Re: Disc bulges at l1-l2 and l4-l5 with constant back pain.
MRIs do not diagnose an issue -- they just take a picture of what something looks like. One needs it correlated with the results of a physical exam, neurologic exam, and a description of symptoms. Almost everyone past their 20s will show a disc bulge...it is just a fact of living, and in many cases does not cause any pain and is asymptomatic.
The only reason to worry about a disc bulge is where it has an impact on a nerve. You will note that at L1-L2, the bulge is described as mild. This is on a scale that uses the following words: minimal, mild, moderate, severe. I would assume this disc bulge is not causing you any symptoms.
At L4-L5 however, there ay be some nerve involvement where the disc bulge is pushing out of its disc space into the layer of epidural fat...which is then pushing into the thecal sac. The thecal sac is a tough membrane that contains the spinal nerves -- the central canal. Since it contains the spinal nerves, any pressure on this sac can result in compression to the nerves, which you may sense as pain and/or muscle weakness.
The report does not indicate how large is the disc bulge...so it is hard to say how much this may be impacting the nerves.
While you are getting this disc to heal, try to avoid sitting for more than 45 minutes at a time.l Sitting puts 30% more pressure on the discs than standing or lying down. Avoid any activity that involves bending or twisting at the waist, reaching overhead or to the side, anything that would be rough, bouncing or jarring to the spine, and do not lift anything more than about 10 pounds.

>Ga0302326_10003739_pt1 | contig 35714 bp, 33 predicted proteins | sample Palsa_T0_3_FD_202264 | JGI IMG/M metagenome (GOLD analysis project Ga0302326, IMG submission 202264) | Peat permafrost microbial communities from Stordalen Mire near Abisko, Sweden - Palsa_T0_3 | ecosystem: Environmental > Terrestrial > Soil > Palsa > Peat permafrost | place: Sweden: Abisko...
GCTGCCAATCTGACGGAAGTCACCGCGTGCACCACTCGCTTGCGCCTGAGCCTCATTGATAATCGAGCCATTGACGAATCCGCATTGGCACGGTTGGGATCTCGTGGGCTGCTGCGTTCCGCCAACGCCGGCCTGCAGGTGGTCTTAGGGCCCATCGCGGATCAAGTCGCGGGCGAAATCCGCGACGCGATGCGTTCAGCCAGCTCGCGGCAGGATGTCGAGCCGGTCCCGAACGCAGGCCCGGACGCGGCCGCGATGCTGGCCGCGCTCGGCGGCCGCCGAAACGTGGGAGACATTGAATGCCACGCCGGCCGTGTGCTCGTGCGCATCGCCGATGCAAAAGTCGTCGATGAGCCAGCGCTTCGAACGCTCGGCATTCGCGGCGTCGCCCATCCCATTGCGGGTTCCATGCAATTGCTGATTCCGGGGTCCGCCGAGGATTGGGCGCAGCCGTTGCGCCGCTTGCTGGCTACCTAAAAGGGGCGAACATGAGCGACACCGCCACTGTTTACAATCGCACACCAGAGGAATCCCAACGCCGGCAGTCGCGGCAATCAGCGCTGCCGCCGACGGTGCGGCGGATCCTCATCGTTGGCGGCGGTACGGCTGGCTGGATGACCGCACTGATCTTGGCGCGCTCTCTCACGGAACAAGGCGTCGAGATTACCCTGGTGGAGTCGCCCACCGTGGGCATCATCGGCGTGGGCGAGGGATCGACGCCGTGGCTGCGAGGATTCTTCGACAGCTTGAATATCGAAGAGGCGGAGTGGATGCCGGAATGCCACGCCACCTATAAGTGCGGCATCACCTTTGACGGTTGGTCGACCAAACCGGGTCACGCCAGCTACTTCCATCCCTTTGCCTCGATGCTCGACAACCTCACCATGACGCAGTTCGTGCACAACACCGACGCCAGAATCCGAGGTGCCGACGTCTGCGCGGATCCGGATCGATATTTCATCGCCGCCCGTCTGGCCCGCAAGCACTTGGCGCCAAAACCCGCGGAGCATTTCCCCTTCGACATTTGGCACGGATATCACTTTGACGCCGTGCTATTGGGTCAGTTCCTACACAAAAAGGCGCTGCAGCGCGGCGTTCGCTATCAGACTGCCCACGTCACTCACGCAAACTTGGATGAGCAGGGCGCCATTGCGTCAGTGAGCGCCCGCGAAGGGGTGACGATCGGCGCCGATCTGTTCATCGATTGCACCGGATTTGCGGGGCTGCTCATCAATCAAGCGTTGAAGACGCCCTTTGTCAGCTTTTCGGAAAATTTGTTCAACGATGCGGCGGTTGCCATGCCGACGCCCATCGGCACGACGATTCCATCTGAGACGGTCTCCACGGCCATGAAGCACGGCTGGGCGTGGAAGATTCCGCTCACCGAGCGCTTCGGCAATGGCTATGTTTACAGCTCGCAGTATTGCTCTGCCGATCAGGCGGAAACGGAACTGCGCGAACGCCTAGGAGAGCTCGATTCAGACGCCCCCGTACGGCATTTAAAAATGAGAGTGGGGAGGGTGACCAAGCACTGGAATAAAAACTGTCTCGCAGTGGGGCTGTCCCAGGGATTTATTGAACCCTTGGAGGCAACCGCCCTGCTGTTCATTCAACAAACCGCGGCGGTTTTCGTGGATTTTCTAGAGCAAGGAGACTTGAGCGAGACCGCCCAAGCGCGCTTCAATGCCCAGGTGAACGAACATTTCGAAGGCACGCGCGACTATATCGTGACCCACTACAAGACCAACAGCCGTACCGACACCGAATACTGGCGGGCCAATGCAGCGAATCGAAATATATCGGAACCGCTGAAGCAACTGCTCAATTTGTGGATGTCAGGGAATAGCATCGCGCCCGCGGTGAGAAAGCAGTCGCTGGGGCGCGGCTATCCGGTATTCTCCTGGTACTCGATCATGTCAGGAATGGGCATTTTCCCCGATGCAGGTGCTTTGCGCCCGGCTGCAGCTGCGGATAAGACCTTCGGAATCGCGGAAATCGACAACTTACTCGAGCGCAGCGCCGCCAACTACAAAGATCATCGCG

Drink LOTS of water or other fluids. You can use an ice pack or a heating pad for pain relief. You should walk for exercise. The discs do not have a blood supply running through them. They depend on their nourishment from a transfer through the tissue of the vertebral endplates...so it is extra difficult for them to obtain nourishment. Walking is gentle enough that it doesn't impact the discs and yet it helps increase blood flow.
Another thing you can do for pain is to lie flat on the floor, with knees bent and feet flat on floor. Be sure your spine is in straight alignment. Place arms by your sides with palms facing up. Breathe deeply from the belly and relax.
When I have sciatic or back pain, I try to do this three times a day and have been known to find a quiet corner in an airport and I do it before getting on a plane. It is a natural form of traction and helps to unload the discs.
Finally many people have luck with the treatment found in a book by Robin McKenzie called "Heal Your Back." McKenzie developed a system of evaluation and treatment for disc issues...it is still used by physical therapists around the world. The key is in following the program as outlined in the book religiously.
It is possible to heal a bulging disc, but it can take time.